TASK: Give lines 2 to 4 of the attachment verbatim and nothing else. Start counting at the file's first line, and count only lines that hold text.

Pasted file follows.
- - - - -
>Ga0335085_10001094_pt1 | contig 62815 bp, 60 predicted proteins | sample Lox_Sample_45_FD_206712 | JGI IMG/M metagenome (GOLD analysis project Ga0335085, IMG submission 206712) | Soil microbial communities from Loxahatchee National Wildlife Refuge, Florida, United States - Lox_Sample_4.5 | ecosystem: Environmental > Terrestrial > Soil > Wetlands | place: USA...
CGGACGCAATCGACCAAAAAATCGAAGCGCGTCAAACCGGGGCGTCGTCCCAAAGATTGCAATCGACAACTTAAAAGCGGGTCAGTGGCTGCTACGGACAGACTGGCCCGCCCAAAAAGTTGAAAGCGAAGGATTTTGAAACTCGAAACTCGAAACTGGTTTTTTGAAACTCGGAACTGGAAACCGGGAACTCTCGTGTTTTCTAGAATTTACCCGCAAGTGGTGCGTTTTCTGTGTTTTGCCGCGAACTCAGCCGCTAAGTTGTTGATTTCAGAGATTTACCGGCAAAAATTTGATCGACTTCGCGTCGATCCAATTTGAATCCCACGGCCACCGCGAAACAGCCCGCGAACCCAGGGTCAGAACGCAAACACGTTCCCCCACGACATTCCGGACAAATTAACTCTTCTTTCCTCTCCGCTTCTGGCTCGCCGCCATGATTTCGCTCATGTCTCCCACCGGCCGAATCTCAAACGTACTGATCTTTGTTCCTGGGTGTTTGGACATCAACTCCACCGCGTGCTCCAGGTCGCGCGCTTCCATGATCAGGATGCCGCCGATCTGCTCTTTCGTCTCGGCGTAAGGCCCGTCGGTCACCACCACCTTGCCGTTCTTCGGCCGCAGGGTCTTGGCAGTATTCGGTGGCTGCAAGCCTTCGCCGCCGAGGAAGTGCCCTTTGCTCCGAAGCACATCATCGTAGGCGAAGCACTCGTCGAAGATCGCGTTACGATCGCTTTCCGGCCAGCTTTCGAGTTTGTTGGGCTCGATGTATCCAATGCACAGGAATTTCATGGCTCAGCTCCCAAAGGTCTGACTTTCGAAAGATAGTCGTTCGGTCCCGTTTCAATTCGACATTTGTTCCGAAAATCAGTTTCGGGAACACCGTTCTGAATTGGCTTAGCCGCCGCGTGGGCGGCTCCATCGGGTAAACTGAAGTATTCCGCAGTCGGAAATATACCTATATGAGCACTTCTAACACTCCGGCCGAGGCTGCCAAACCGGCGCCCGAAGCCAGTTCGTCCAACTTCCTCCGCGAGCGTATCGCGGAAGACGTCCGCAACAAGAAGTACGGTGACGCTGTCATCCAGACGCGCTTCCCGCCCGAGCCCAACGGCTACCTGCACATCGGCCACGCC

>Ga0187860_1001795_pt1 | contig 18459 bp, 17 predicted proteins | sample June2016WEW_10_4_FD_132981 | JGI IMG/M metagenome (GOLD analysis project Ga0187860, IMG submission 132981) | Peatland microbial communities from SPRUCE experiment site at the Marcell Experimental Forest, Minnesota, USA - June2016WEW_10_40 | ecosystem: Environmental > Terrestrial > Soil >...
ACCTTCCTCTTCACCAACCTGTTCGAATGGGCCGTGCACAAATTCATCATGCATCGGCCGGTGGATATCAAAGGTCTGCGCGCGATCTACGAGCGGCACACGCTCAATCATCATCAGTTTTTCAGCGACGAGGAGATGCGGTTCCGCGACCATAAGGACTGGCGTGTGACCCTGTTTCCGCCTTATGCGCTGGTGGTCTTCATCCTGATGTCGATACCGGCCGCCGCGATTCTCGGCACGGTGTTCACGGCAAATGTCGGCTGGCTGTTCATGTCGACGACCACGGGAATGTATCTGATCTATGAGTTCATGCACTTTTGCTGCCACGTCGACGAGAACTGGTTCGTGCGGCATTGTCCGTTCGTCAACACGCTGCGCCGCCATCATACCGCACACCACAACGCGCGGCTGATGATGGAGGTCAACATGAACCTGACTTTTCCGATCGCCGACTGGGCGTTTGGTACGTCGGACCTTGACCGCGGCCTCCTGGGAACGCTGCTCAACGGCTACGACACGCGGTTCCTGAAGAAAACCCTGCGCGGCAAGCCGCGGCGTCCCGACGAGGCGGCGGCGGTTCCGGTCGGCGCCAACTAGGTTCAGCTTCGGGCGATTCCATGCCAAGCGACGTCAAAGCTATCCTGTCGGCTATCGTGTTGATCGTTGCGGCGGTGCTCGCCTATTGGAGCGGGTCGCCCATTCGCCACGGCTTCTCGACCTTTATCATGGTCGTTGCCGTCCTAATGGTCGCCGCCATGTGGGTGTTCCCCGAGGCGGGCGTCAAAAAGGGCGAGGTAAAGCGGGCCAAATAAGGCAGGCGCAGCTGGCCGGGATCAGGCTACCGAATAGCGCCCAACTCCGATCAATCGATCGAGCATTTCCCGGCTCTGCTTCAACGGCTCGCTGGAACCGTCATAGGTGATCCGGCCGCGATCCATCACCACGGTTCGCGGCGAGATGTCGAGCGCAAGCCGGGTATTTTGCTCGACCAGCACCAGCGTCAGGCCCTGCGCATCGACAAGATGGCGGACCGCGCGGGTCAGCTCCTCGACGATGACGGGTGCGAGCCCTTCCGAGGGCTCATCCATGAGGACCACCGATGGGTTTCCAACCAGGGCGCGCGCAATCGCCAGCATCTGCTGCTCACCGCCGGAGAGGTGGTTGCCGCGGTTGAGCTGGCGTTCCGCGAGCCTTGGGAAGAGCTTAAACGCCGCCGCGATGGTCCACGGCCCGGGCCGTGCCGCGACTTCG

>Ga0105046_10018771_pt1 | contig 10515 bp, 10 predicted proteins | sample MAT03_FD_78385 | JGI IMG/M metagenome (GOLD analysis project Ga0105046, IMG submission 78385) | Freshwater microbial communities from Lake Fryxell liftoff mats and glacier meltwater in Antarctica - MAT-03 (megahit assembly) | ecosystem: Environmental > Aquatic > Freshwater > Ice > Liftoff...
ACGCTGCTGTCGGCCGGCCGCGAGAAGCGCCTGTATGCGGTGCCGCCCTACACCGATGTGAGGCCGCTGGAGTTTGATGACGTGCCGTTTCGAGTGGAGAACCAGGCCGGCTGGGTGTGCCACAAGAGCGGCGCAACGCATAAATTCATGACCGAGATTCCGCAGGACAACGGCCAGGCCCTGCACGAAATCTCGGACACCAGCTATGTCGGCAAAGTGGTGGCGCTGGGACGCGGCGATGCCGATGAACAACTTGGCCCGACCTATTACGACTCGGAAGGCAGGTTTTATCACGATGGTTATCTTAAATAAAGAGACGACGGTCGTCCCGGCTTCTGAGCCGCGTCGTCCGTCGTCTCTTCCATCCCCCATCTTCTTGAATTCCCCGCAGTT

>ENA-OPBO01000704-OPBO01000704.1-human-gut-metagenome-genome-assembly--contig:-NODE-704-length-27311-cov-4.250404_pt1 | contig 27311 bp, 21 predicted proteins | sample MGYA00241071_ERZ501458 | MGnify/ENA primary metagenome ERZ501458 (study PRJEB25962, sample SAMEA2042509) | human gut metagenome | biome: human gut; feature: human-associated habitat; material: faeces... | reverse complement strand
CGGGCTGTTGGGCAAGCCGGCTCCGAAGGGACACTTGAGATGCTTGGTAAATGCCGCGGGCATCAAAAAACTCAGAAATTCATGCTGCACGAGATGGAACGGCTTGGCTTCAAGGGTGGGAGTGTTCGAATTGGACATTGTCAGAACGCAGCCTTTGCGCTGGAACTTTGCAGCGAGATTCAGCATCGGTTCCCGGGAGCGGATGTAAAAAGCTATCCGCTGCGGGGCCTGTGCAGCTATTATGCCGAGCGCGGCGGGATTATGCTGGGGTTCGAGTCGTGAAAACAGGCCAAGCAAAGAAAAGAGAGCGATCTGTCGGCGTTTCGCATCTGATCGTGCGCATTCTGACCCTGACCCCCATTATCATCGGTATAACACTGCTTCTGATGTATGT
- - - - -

CGGACGCAATCGACCAAAAAATCGAAGCGCGTCAAACCGGGGCGTCGTCCCAAAGATTGCAATCGACAACTTAAAAGCGGGTCAGTGGCTGCTACGGACAGACTGGCCCGCCCAAAAAGTTGAAAGCGAAGGATTTTGAAACTCGAAACTCGAAACTGGTTTTTTGAAACTCGGAACTGGAAACCGGGAACTCTCGTGTTTTCTAGAATTTACCCGCAAGTGGTGCGTTTTCTGTGTTTTGCCGCGAACTCAGCCGCTAAGTTGTTGATTTCAGAGATTTACCGGCAAAAATTTGATCGACTTCGCGTCGATCCAATTTGAATCCCACGGCCACCGCGAAACAGCCCGCGAACCCAGGGTCAGAACGCAAACACGTTCCCCCACGACATTCCGGACAAATTAACTCTTCTTTCCTCTCCGCTTCTGGCTCGCCGCCATGATTTCGCTCATGTCTCCCACCGGCCGAATCTCAAACGTACTGATCTTTGTTCCTGGGTGTTTGGACATCAACTCCACCGCGTGCTCCAGGTCGCGCGCTTCCATGATCAGGATGCCGCCGATCTGCTCTTTCGTCTCGGCGTAAGGCCCGTCGGTCACCACCACCTTGCCGTTCTTCGGCCGCAGGGTCTTGGCAGTATTCGGTGGCTGCAAGCCTTCGCCGCCGAGGAAGTGCCCTTTGCTCCGAAGCACATCATCGTAGGCGAAGCACTCGTCGAAGATCGCGTTACGATCGCTTTCCGGCCAGCTTTCGAGTTTGTTGGGCTCGATGTATCCAATGCACAGGAATTTCATGGCTCAGCTCCCAAAGGTCTGACTTTCGAAAGATAGTCGTTCGGTCCCGTTTCAATTCGACATTTGTTCCGAAAATCAGTTTCGGGAACACCGTTCTGAATTGGCTTAGCCGCCGCGTGGGCGGCTCCATCGGGTAAACTGAAGTATTCCGCAGTCGGAAATATACCTATATGAGCACTTCTAACACTCCGGCCGAGGCTGCCAAACCGGCGCCCGAAGCCAGTTCGTCCAACTTCCTCCGCGAGCGTATCGCGGAAGACGTCCGCAACAAGAAGTACGGTGACGCTGTCATCCAGACGCGCTTCCCGCCCGAGCCCAACGGCTACCTGCACATCGGCCACGCC

>Ga0187860_1001795_pt1 | contig 18459 bp, 17 predicted proteins | sample June2016WEW_10_4_FD_132981 | JGI IMG/M metagenome (GOLD analysis project Ga0187860, IMG submission 132981) | Peatland microbial communities from SPRUCE experiment site at the Marcell Experimental Forest, Minnesota, USA - June2016WEW_10_40 | ecosystem: Environmental > Terrestrial > Soil >...
ACCTTCCTCTTCACCAACCTGTTCGAATGGGCCGTGCACAAATTCATCATGCATCGGCCGGTGGATATCAAAGGTCTGCGCGCGATCTACGAGCGGCACACGCTCAATCATCATCAGTTTTTCAGCGACGAGGAGATGCGGTTCCGCGACCATAAGGACTGGCGTGTGACCCTGTTTCCGCCTTATGCGCTGGTGGTCTTCATCCTGATGTCGATACCGGCCGCCGCGATTCTCGGCACGGTGTTCACGGCAAATGTCGGCTGGCTGTTCATGTCGACGACCACGGGAATGTATCTGATCTATGAGTTCATGCACTTTTGCTGCCACGTCGACGAGAACTGGTTCGTGCGGCATTGTCCGTTCGTCAACACGCTGCGCCGCCATCATACCGCACACCACAACGCGCGGCTGATGATGGAGGTCAACATGAACCTGACTTTTCCGATCGCCGACTGGGCGTTTGGTACGTCGGACCTTGACCGCGGCCTCCTGGGAACGCTGCTCAACGGCTACGACACGCGGTTCCTGAAGAAAACCCTGCGCGGCAAGCCGCGGCGTCCCGACGAGGCGGCGGCGGTTCCGGTCGGCGCCAACTAGGTTCAGCTTCGGGCGATTCCATGCCAAGCGACGTCAAAGCTATCCTGTCGGCTATCGTGTTGATCGTTGCGGCGGTGCTCGCCTATTGGAGCGGGTCGCCCATTCGCCACGGCTTCTCGACCTTTATCATGGTCGTTGCCGTCCTAATGGTCGCCGCCATGTGGGTGTTCCCCGAGGCGGGCGTCAAAAAGGGCGAGGTAAAGCGGGCCAAATAAGGCAGGCGCAGCTGGCCGGGATCAGGCTACCGAATAGCGCCCAACTCCGATCAATCGATCGAGCATTTCCCGGCTCTGCTTCAACGGCTCGCTGGAACCGTCATAGGTGATCCGGCCGCGATCCATCACCACGGTTCGCGGCGAGATGTCGAGCGCAAGCCGGGTATTTTGCTCGACCAGCACCAGCGTCAGGCCCTGCGCATCGACAAGATGGCGGACCGCGCGGGTCAGCTCCTCGACGATGACGGGTGCGAGCCCTTCCGAGGGCTCATCCATGAGGACCACCGATGGGTTTCCAACCAGGGCGCGCGCAATCGCCAGCATCTGCTGCTCACCGCCGGAGAGGTGGTTGCCGCGGTTGAGCTGGCGTTCCGCGAGCCTTGGGAAGAGCTTAAACGCCGCCGCGATGGTCCACGGCCCGGGCCGTGCCGCGACTTCG